Natural and human-caused disasters, violence with weapons, and terrorist acts have touched directly the lives of thousands of families with children in the United States.1 Media coverage of disasters has brought images of floods, hurricanes, and airplane crashes into the living rooms of most American families, with limited censorship for vulnerable young children. Therefore, children may be exposed to disastrous events in ways that previous generations never or rarely experienced. Pediatricians should serve as important resources to the community in preparing for disasters, as well as acting in its behalf during and after such events.
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American Academy of Pediatrics| February 01 1999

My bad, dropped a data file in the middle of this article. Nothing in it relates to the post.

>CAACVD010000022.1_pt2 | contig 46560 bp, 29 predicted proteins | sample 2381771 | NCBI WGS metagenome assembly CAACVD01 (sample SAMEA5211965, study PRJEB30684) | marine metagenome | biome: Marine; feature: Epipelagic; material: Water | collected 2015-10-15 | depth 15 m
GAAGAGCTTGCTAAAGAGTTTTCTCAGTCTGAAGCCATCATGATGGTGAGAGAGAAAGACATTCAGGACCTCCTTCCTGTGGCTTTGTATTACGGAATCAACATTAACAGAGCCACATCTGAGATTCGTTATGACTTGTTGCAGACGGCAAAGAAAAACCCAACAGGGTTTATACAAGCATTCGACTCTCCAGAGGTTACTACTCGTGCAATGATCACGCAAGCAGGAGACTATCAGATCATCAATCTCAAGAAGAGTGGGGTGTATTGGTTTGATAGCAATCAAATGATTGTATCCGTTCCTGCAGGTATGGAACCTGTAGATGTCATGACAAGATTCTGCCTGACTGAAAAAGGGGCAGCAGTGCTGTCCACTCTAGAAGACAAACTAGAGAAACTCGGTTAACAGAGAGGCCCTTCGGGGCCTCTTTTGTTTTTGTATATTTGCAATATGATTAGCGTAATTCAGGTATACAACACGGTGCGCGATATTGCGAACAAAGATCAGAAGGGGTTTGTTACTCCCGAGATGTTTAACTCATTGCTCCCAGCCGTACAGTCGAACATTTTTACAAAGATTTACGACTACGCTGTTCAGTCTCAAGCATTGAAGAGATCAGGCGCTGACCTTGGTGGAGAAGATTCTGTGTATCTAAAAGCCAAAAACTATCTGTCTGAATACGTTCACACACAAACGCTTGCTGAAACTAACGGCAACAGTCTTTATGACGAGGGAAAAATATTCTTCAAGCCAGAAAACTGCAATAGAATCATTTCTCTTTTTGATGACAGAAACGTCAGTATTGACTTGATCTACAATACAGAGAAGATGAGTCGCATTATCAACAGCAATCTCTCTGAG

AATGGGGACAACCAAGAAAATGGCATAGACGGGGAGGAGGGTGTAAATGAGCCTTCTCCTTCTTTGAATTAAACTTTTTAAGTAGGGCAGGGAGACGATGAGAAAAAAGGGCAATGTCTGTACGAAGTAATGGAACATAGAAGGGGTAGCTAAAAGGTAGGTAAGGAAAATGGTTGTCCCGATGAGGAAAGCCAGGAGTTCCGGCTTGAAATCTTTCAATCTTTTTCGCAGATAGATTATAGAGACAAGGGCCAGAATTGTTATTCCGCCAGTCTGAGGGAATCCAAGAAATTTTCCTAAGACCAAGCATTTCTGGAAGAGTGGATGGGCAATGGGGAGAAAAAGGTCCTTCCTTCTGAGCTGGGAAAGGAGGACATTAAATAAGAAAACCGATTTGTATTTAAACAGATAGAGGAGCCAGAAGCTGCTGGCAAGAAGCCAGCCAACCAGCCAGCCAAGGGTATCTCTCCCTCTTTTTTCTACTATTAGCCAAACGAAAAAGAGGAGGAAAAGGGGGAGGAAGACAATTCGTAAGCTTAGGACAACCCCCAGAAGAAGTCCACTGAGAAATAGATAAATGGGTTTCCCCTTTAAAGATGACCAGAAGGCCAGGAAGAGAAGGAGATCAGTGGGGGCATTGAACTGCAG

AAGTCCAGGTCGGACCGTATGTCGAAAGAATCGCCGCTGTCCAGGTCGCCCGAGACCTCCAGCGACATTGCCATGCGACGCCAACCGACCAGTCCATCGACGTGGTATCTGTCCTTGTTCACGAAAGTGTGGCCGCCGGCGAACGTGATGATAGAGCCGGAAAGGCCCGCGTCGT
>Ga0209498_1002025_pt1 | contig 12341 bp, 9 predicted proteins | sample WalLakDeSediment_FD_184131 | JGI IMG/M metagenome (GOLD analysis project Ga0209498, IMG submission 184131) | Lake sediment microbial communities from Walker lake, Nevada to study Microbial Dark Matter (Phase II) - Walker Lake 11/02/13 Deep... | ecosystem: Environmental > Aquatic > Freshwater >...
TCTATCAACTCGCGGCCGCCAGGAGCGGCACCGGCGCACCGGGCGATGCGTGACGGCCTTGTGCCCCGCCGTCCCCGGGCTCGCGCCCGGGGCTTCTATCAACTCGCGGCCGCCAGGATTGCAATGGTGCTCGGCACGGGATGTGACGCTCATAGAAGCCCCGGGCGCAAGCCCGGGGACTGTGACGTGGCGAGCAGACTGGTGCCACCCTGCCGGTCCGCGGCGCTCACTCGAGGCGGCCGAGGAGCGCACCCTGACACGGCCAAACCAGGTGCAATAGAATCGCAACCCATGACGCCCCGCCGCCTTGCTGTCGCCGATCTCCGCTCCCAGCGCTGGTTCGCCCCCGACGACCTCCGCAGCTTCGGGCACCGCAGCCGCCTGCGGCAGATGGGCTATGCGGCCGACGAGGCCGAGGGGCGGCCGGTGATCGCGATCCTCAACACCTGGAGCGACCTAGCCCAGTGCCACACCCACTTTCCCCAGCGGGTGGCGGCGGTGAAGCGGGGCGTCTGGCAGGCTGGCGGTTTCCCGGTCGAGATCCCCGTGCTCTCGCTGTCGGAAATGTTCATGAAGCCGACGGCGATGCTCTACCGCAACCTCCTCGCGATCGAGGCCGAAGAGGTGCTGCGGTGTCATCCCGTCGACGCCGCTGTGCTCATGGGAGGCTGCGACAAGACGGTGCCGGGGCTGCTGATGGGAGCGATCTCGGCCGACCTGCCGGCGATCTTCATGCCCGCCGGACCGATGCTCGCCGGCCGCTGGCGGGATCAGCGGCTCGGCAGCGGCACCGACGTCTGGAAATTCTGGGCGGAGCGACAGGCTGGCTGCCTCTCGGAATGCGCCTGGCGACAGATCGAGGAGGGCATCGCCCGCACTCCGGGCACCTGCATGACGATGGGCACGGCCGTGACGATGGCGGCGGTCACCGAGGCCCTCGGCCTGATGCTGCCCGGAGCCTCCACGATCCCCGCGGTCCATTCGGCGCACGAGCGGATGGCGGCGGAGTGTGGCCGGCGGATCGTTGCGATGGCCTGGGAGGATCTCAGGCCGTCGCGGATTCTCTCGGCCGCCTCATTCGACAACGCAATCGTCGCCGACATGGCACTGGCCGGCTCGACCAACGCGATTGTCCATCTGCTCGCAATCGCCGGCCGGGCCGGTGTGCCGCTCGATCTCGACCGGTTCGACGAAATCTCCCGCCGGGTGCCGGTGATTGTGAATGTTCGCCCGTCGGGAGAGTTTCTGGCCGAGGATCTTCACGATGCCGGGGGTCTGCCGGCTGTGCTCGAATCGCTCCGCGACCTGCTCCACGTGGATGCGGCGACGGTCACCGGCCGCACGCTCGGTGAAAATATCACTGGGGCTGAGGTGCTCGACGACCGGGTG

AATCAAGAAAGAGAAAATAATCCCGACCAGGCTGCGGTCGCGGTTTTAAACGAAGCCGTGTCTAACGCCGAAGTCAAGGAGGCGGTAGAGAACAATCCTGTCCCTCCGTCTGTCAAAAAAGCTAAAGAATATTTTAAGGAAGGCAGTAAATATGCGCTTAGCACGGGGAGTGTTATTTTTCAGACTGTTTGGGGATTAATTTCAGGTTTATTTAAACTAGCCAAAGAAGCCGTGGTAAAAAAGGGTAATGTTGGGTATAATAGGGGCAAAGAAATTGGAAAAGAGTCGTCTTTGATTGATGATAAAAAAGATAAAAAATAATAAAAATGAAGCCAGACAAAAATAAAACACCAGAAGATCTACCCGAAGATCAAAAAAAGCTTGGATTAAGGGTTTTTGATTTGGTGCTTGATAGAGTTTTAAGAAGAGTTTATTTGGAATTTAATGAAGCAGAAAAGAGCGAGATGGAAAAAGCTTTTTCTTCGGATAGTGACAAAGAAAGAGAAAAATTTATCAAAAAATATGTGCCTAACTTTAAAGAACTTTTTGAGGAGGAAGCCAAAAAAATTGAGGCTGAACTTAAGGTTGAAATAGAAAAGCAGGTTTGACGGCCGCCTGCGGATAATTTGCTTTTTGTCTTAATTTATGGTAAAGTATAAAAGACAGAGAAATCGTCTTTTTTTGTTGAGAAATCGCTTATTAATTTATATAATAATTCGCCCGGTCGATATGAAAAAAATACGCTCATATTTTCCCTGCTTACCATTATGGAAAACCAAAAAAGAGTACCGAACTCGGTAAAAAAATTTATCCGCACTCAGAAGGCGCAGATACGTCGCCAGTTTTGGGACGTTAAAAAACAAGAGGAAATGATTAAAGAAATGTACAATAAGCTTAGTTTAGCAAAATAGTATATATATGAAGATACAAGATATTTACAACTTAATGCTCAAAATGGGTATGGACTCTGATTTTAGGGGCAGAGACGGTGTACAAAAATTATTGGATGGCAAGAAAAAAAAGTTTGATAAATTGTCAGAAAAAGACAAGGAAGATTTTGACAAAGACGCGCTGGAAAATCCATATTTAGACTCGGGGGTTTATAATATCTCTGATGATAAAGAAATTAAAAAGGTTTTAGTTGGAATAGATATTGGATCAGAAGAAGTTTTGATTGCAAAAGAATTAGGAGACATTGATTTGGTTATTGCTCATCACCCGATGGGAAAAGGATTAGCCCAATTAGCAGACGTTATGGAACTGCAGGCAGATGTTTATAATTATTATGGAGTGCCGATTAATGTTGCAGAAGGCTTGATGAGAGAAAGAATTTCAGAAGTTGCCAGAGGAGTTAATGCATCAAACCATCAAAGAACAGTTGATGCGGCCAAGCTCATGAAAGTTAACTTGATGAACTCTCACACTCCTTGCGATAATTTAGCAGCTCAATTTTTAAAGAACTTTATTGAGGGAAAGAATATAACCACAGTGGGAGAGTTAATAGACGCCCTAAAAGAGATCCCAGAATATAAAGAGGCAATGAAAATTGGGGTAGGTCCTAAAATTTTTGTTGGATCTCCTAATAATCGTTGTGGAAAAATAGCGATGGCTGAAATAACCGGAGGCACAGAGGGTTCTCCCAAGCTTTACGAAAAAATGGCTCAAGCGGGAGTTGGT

How Pediatricians Can Respond to the Psychosocial Implications of Disasters
Committee on Psychosocial Aspects of Child and Family Health
Pediatrics (1999) 103 (2): 521–523.
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Committee on Psychosocial Aspects of Child and Family Health; How Pediatricians Can Respond to the Psychosocial Implications of Disasters. Pediatrics February 1999; 103 (2): 521–523. 10.1542/peds.103.2.521
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